Bronchoscopic examination was performed to ensure that the stent was not impinging on the carina or larynx.

Post-procedural radiographs were performed to check stent placement

Post-procedural radiographs were performed to check stent placement

In addition to his on-going medication, post-procedural medication included a broad-spectrum antibiotic, corticosteroid, anti-tussive and bronchodilator therapy. The bronchoalveolar lavage results showed a very low grade, mixed inflammation and bacterial culture was negative. Antibiotics were subsequently discontinued and Woh Woh was discharged two days after stent placement.

“Woh Woh is so intelligent, hiding medicine in his food makes us very creative. He has tried all sorts of food – kaya, chicken breast, bread, chestnuts.”

During his review 2 weeks after discharge, Woh Woh was less cyanotic and honking less. There was a 50% reduction in coughing frequency and no fainting episodes.

6 months post-stenting, Woh Woh was doing well and coughing only when excited. Here he is with BFF Mochi.

Inspector Woh is a pest buster at night! Catching lizards and creepy crawly bugs that fly in after the rain.

“When Woh Woh was younger, he demanded his daily walks, rain or shine. Everybody knew him in the park. He had several girlfriends and nemesis – one moment, he would be Romeo at a girlfriend’s door and the next, pompously walking past his nemesis as if daring him to come out and fight!”

“Senior dogs require a lot of patience and care, extra attention and a healthier diet, I’m lucky Woh Woh is bolster-size. I can carry him around even when he’s tired. Nowadays I carry Woh Woh to ‘inspect’ the neighbourhood. He may be old but in our hearts, he is forever our little boy.” ~ Angeline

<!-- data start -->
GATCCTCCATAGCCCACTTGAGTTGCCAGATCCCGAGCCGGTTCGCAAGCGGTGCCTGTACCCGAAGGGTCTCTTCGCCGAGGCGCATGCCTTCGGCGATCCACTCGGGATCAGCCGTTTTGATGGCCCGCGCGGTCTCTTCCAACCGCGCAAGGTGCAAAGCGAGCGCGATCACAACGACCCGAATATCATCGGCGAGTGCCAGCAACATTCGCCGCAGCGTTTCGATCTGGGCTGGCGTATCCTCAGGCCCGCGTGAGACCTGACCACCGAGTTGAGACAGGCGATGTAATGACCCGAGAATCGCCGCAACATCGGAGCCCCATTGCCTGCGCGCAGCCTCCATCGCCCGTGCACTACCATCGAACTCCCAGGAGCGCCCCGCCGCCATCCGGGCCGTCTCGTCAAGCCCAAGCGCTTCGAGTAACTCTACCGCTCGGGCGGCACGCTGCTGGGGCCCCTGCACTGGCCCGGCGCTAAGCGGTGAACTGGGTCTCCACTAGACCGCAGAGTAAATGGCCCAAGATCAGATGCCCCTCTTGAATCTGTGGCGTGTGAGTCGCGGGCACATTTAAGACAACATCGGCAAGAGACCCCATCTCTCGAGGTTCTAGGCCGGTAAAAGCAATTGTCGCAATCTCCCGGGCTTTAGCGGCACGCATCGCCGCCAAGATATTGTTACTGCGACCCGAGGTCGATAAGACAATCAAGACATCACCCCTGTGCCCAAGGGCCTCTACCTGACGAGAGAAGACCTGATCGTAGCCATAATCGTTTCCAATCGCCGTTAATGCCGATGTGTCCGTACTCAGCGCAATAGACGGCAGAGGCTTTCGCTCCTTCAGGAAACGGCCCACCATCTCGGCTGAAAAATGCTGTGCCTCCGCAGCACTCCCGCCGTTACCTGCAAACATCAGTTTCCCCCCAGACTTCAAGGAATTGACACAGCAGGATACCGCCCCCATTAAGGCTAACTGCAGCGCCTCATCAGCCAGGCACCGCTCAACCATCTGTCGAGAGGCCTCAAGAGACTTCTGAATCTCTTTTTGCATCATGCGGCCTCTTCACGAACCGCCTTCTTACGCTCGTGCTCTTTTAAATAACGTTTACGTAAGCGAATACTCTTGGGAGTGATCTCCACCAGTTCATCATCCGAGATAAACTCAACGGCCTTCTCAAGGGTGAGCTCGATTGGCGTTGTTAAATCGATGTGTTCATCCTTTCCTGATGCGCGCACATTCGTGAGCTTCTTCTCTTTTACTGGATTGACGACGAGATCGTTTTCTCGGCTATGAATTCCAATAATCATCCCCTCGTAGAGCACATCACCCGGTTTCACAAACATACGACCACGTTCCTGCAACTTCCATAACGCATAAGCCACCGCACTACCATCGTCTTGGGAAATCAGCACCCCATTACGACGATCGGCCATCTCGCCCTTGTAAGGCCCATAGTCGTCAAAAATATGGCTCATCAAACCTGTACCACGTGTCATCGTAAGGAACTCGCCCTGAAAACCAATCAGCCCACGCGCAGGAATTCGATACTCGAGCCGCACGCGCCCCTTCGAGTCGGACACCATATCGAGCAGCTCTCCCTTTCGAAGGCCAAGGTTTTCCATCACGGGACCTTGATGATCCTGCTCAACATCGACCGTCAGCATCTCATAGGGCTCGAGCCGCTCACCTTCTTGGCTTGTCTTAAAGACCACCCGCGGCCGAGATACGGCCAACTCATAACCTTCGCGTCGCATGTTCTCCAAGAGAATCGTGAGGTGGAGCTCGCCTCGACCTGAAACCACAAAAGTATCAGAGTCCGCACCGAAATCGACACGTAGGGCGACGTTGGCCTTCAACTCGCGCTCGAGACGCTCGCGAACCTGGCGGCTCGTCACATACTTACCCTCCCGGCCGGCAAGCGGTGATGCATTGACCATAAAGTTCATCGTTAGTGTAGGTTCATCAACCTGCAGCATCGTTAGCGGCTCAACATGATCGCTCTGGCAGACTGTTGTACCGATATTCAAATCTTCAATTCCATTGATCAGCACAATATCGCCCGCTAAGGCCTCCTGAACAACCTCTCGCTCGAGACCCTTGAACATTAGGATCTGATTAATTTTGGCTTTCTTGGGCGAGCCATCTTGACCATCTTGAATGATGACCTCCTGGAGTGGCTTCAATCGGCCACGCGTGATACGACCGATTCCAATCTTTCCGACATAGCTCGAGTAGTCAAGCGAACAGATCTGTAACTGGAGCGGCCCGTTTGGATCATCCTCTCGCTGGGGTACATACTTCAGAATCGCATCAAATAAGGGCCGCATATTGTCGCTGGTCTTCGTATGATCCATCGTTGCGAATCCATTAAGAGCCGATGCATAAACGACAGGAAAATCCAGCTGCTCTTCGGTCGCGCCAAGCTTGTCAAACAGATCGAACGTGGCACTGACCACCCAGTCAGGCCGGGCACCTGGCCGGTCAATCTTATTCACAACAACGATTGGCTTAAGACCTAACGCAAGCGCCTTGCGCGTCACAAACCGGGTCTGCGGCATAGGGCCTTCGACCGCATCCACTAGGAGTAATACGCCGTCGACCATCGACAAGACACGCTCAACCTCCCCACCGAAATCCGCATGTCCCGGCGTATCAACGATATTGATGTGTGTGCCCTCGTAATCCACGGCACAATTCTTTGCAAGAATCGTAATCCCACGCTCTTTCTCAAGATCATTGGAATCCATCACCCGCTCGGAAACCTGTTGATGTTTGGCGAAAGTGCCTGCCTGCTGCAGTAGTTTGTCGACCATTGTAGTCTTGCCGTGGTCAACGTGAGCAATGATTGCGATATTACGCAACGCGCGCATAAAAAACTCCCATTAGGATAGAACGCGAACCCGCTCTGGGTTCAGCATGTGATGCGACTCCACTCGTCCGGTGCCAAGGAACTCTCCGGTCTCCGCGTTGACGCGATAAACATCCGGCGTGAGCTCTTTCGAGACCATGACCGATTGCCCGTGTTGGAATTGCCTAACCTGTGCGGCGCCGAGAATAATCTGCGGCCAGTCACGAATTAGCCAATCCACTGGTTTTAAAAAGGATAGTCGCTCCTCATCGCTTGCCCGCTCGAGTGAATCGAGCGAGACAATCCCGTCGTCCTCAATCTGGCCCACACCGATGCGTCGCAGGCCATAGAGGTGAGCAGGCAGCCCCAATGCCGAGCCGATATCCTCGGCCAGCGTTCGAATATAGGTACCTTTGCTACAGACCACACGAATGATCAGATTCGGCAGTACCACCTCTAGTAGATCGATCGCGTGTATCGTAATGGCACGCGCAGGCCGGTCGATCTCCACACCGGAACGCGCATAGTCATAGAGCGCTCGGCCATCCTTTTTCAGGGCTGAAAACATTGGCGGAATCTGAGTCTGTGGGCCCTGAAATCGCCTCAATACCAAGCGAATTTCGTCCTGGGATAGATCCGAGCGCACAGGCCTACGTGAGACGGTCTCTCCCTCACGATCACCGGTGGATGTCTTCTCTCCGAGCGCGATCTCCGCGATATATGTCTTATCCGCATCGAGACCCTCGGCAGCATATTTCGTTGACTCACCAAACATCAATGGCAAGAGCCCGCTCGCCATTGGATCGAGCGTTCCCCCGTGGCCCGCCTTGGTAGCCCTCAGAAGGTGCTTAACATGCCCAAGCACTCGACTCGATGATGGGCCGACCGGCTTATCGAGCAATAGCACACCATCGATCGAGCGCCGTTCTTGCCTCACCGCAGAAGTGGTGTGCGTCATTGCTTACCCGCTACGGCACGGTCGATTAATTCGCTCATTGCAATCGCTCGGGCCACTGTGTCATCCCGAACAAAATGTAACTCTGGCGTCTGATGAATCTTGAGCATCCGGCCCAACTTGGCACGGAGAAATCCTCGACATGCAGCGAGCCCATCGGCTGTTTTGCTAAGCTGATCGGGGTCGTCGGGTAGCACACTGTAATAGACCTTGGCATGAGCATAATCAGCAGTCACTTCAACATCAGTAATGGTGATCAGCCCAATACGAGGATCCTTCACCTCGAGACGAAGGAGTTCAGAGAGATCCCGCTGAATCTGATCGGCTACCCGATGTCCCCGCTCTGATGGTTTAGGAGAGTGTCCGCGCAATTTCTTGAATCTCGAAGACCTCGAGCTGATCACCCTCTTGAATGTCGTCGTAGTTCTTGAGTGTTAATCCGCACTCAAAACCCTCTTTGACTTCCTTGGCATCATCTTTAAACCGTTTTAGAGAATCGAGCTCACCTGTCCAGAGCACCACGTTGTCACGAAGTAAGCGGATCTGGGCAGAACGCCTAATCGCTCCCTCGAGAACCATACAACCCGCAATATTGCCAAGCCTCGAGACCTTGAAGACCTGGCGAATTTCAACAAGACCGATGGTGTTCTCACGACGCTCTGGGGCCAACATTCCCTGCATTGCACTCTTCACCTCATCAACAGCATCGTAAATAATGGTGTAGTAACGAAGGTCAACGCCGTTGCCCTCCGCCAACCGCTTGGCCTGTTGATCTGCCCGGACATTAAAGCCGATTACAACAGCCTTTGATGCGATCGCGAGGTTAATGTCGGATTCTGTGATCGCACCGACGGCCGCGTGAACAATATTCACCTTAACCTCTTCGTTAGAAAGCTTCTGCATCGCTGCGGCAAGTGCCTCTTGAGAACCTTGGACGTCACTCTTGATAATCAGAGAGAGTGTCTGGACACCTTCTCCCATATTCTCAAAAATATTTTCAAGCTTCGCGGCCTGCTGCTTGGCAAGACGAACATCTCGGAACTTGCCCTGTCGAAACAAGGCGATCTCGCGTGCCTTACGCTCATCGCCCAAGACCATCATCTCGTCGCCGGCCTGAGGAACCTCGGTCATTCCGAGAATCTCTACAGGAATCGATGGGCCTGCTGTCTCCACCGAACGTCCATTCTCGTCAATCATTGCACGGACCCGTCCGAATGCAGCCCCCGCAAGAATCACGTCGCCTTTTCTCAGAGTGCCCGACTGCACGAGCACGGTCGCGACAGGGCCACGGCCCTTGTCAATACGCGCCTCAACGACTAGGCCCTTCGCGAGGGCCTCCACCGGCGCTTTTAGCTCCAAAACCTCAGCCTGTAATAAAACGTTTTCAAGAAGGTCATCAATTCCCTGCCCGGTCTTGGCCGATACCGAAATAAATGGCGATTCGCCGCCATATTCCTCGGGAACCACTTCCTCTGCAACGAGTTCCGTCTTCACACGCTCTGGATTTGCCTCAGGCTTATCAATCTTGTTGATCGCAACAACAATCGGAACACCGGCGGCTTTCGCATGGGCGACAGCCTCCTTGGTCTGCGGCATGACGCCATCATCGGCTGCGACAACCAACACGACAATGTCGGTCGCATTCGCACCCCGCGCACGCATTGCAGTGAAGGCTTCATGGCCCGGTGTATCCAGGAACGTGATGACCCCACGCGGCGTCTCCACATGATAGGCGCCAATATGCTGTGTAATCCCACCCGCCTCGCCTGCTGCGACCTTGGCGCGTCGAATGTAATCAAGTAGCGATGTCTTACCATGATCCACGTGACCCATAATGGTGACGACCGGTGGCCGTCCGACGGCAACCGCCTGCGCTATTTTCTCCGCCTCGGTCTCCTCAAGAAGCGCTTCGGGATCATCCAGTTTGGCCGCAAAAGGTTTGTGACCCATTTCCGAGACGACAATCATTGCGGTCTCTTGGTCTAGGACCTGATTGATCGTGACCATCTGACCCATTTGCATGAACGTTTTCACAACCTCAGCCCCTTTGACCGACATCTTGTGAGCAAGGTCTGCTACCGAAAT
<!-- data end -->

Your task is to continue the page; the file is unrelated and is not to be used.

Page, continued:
Intraluminal tracheal stent placement is a palliative, minimally invasive procedure to restore an obstructed or narrowed tracheal lumen.
  • TCS is common in small breed dogs. These patients usually present with a distinctive honking cough and may show signs of breathing difficulty, cyanosis and fainting episodes during stress.
  • Diagnosis of TCS can be made by chest radiographs but as the collapse is dynamic, fluoroscopy and endoscopic examination may be required in some cases.
  • Management of TCS consists of weight loss, use of harnesses instead of collars to reduce tracheal pressure, limiting exposure to respiratory irritants (e.g. smoke, dust).
  • The stent reduces but does not resolve coughing completely. Concurrent conditions such as bronchial collapse, chronic bronchitis and congestive heart failure should be evaluated and managed to optimise success post-stenting.
  • Intraluminal tracheal stenting can result in rapid and significant improvement of clinical signs in patients with severe TCS. However, it should be considered as a palliative procedure and reserved for dogs who do not respond to medical management.

Medical write-up by Dr Jeenise Ng and Dr Anthony Goh, Mount Pleasant Vet Centre (Gelenggang) with contributions from Angeline Poh.